Gielgud Theatre, London – until 25 April 2020
The acclaimed television series by Ben Elton has now come to the West End starring David Mitchell as the Bard himself in what is his debut stage performance, although you would never know. Gemma Whelan as Kate, Bottom (Rob Rouse) and Burbage played by Steven Spiers are all cast members from the original television series.
Now it’s time to pull up your “puffling pants” and have a “futtingly” good night out and watch your favourite characters on the stage. Rouse in the role of Bottom is outstanding. His dry delivery and sarcastic tones which bring the Bard sharply back to reality are superbly delivered, he is my star of the show.
The quick-witted comedy you expect from Elton which is seen in the BBC series runs throughout this incredibly funny stage production. Inevitably there is a lot of social commentaries written into the plot and jibes at how some groups have and are treated by the theatre establishment. These are liberally scattered within the text and you never quite know what will come next.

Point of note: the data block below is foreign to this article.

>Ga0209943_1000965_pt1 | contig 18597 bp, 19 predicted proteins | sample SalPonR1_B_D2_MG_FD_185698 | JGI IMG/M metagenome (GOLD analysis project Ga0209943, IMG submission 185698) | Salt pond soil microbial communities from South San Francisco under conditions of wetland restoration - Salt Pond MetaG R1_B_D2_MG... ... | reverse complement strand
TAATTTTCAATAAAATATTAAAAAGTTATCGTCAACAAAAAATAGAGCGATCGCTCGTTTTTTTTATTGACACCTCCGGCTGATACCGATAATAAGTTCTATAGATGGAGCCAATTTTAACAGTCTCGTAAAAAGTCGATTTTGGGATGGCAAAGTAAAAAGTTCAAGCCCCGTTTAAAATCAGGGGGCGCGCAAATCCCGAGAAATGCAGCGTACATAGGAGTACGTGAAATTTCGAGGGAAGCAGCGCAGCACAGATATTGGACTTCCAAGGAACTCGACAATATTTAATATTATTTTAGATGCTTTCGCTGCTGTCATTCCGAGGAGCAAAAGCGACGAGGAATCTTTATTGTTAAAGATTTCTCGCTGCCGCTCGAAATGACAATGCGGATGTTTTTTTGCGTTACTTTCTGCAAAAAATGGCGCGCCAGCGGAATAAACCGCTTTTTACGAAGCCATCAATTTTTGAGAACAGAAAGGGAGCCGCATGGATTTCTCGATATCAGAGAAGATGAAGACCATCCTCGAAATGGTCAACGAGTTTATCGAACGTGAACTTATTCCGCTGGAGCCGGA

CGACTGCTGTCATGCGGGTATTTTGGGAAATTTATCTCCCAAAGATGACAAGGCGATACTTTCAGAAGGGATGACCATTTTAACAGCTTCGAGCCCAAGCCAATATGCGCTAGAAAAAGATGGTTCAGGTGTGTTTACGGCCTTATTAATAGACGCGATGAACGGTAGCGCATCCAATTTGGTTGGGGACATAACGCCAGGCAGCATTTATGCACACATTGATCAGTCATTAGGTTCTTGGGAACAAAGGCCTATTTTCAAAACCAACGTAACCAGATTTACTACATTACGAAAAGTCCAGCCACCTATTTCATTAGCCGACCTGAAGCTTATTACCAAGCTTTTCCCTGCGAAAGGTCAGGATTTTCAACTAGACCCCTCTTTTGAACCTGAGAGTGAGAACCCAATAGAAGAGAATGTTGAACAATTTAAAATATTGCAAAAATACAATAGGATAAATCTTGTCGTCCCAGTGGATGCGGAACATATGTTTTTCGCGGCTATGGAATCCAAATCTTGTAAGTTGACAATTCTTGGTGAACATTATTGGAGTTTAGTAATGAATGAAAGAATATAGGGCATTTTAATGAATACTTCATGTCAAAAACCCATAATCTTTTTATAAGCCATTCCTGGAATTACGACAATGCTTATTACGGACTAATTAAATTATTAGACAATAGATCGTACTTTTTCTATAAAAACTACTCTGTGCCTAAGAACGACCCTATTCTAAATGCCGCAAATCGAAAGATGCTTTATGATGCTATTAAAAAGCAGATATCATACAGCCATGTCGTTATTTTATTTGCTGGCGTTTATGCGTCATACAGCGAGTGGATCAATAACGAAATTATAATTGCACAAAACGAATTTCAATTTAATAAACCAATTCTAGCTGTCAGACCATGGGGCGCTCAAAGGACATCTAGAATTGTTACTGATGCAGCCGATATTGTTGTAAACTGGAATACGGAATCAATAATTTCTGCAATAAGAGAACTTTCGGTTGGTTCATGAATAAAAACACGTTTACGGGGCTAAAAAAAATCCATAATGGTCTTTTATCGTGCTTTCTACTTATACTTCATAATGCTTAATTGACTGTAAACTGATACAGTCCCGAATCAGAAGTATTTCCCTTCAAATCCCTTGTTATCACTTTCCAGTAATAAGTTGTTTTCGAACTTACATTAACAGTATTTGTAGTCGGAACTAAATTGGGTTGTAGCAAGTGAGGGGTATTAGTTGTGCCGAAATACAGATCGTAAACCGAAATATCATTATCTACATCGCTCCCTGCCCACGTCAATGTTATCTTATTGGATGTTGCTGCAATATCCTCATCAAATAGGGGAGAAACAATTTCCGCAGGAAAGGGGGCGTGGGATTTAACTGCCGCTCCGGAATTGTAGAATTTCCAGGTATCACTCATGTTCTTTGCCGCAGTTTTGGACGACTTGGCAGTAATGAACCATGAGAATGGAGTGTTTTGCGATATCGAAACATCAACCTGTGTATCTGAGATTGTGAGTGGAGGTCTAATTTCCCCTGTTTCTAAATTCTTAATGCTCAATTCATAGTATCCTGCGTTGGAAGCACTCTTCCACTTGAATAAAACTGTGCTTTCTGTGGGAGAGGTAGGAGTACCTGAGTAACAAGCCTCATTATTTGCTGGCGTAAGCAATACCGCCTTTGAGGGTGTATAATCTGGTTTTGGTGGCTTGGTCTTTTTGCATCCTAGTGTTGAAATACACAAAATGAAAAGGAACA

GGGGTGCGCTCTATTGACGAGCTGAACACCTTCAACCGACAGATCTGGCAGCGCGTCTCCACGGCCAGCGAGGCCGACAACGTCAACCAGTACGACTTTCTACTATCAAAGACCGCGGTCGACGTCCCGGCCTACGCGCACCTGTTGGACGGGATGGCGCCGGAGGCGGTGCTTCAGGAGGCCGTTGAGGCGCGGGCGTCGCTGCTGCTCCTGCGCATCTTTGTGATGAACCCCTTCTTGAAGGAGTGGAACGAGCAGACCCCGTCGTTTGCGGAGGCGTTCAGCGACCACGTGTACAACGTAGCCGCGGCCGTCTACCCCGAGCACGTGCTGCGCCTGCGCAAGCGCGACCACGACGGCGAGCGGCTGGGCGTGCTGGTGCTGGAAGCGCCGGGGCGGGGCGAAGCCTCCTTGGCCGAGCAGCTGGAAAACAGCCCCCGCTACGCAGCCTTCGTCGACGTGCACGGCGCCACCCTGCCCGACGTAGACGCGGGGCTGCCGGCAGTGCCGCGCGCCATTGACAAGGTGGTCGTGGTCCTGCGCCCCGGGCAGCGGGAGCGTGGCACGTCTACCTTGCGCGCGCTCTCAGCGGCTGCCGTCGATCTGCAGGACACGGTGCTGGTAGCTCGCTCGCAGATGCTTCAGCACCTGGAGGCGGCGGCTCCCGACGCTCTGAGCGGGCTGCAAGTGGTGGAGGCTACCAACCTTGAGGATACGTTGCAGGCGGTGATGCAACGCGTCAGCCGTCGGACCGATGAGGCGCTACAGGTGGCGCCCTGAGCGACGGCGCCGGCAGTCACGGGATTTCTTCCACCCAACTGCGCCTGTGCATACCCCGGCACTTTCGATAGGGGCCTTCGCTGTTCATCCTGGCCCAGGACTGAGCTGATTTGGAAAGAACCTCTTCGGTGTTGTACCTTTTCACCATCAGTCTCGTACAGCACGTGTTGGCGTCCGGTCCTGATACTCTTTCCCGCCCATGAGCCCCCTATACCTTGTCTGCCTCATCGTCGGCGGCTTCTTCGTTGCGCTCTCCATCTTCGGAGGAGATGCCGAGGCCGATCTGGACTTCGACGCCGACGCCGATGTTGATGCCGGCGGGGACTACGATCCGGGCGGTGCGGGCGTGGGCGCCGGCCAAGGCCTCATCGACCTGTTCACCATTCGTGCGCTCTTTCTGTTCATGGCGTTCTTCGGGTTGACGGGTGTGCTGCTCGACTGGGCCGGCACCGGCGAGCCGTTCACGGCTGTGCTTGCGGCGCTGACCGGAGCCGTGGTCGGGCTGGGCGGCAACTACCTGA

The Bard’s ongoing commuter problems echo modern-day travelling with delayed or frequently cancelled public transport and the inadequate donkey (bus) replacement services being used instead.
As far as I could work out every single play written by Shakespeare was referenced at some point throughout the play either in the form of a direct quote, a play the Bard was about to write or a collective “the history plays”. Mocking some of his less successful works as they move along.
Alice Power, the talented lady responsible for set and costume design, has such an eye for detail. The material background depicting the Stratford Streets where Shakespeare lived to the internal furnishings at his London lodgings allow you to suspend your disbelief and briefly be transported away. The gradually growing costume worn by Dr John Hall (Mark Heap) raises many laughs from the audience as he desperately tries to woo Kate by showing off his exaggerated “Coddington”.
Director Sean Foley has obviously taken on board the Bards last desire in his written works to be able to write stage directions as Foley certainly used them to their full potential in staging this production.
Five “futtingly” Stars